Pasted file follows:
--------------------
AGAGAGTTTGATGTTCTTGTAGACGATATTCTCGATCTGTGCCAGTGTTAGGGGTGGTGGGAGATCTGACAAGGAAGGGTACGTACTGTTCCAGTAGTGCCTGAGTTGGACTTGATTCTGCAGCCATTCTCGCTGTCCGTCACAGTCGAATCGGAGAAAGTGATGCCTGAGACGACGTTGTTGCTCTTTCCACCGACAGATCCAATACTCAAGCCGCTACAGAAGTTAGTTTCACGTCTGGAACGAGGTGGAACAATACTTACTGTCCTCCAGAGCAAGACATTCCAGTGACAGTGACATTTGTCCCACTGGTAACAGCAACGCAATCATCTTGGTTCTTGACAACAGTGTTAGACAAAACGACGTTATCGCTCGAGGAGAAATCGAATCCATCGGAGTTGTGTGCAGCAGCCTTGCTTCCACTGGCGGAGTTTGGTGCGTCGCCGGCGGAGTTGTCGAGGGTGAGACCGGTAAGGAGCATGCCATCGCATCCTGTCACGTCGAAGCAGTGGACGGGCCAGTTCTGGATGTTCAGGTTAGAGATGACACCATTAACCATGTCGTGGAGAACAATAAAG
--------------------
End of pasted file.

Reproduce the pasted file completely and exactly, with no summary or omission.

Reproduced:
AGAGAGTTTGATGTTCTTGTAGACGATATTCTCGATCTGTGCCAGTGTTAGGGGTGGTGGGAGATCTGACAAGGAAGGGTACGTACTGTTCCAGTAGTGCCTGAGTTGGACTTGATTCTGCAGCCATTCTCGCTGTCCGTCACAGTCGAATCGGAGAAAGTGATGCCTGAGACGACGTTGTTGCTCTTTCCACCGACAGATCCAATACTCAAGCCGCTACAGAAGTTAGTTTCACGTCTGGAACGAGGTGGAACAATACTTACTGTCCTCCAGAGCAAGACATTCCAGTGACAGTGACATTTGTCCCACTGGTAACAGCAACGCAATCATCTTGGTTCTTGACAACAGTGTTAGACAAAACGACGTTATCGCTCGAGGAGAAATCGAATCCATCGGAGTTGTGTGCAGCAGCCTTGCTTCCACTGGCGGAGTTTGGTGCGTCGCCGGCGGAGTTGTCGAGGGTGAGACCGGTAAGGAGCATGCCATCGCATCCTGTCACGTCGAAGCAGTGGACGGGCCAGTTCTGGATGTTCAGGTTAGAGATGACACCATTAACCATGTCGTGGAGAACAATAAAG